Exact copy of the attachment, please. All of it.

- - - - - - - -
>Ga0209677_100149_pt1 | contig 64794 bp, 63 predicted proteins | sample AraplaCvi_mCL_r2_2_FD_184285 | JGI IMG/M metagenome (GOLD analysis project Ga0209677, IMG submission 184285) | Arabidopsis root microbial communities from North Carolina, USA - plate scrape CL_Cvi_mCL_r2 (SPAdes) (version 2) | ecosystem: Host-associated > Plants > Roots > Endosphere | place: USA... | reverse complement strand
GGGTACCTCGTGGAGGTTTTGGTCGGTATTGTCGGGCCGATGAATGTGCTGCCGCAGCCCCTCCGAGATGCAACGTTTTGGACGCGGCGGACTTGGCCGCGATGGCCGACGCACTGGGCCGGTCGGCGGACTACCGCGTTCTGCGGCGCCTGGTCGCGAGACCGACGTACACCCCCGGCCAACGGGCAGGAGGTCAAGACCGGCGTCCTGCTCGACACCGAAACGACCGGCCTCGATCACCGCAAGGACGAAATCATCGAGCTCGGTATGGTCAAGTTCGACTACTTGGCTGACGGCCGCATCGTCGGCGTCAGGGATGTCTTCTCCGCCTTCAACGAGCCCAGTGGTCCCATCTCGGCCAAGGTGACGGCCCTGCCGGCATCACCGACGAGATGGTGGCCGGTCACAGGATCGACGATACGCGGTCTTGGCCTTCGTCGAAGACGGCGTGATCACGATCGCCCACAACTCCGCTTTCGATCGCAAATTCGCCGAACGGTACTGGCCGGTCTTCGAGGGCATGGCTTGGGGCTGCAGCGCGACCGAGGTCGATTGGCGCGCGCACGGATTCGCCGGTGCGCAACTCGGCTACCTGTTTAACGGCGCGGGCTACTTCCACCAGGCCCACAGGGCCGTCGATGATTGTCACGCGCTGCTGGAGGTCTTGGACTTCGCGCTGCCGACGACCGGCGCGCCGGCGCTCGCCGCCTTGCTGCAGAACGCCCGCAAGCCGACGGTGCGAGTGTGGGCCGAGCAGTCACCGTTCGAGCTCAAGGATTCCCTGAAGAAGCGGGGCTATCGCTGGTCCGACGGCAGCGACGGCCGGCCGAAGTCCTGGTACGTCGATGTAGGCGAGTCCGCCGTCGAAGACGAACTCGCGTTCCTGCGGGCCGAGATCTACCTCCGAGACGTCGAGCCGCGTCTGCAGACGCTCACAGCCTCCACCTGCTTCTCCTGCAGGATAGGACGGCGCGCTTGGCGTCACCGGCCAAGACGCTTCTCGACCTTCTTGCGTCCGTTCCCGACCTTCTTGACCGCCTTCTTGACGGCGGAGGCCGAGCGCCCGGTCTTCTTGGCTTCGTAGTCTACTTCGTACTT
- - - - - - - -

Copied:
>Ga0209677_100149_pt1 | contig 64794 bp, 63 predicted proteins | sample AraplaCvi_mCL_r2_2_FD_184285 | JGI IMG/M metagenome (GOLD analysis project Ga0209677, IMG submission 184285) | Arabidopsis root microbial communities from North Carolina, USA - plate scrape CL_Cvi_mCL_r2 (SPAdes) (version 2) | ecosystem: Host-associated > Plants > Roots > Endosphere | place: USA... | reverse complement strand
GGGTACCTCGTGGAGGTTTTGGTCGGTATTGTCGGGCCGATGAATGTGCTGCCGCAGCCCCTCCGAGATGCAACGTTTTGGACGCGGCGGACTTGGCCGCGATGGCCGACGCACTGGGCCGGTCGGCGGACTACCGCGTTCTGCGGCGCCTGGTCGCGAGACCGACGTACACCCCCGGCCAACGGGCAGGAGGTCAAGACCGGCGTCCTGCTCGACACCGAAACGACCGGCCTCGATCACCGCAAGGACGAAATCATCGAGCTCGGTATGGTCAAGTTCGACTACTTGGCTGACGGCCGCATCGTCGGCGTCAGGGATGTCTTCTCCGCCTTCAACGAGCCCAGTGGTCCCATCTCGGCCAAGGTGACGGCCCTGCCGGCATCACCGACGAGATGGTGGCCGGTCACAGGATCGACGATACGCGGTCTTGGCCTTCGTCGAAGACGGCGTGATCACGATCGCCCACAACTCCGCTTTCGATCGCAAATTCGCCGAACGGTACTGGCCGGTCTTCGAGGGCATGGCTTGGGGCTGCAGCGCGACCGAGGTCGATTGGCGCGCGCACGGATTCGCCGGTGCGCAACTCGGCTACCTGTTTAACGGCGCGGGCTACTTCCACCAGGCCCACAGGGCCGTCGATGATTGTCACGCGCTGCTGGAGGTCTTGGACTTCGCGCTGCCGACGACCGGCGCGCCGGCGCTCGCCGCCTTGCTGCAGAACGCCCGCAAGCCGACGGTGCGAGTGTGGGCCGAGCAGTCACCGTTCGAGCTCAAGGATTCCCTGAAGAAGCGGGGCTATCGCTGGTCCGACGGCAGCGACGGCCGGCCGAAGTCCTGGTACGTCGATGTAGGCGAGTCCGCCGTCGAAGACGAACTCGCGTTCCTGCGGGCCGAGATCTACCTCCGAGACGTCGAGCCGCGTCTGCAGACGCTCACAGCCTCCACCTGCTTCTCCTGCAGGATAGGACGGCGCGCTTGGCGTCACCGGCCAAGACGCTTCTCGACCTTCTTGCGTCCGTTCCCGACCTTCTTGACCGCCTTCTTGACGGCGGAGGCCGAGCGCCCGGTCTTCTTGGCTTCGTAGTCTACTTCGTACTT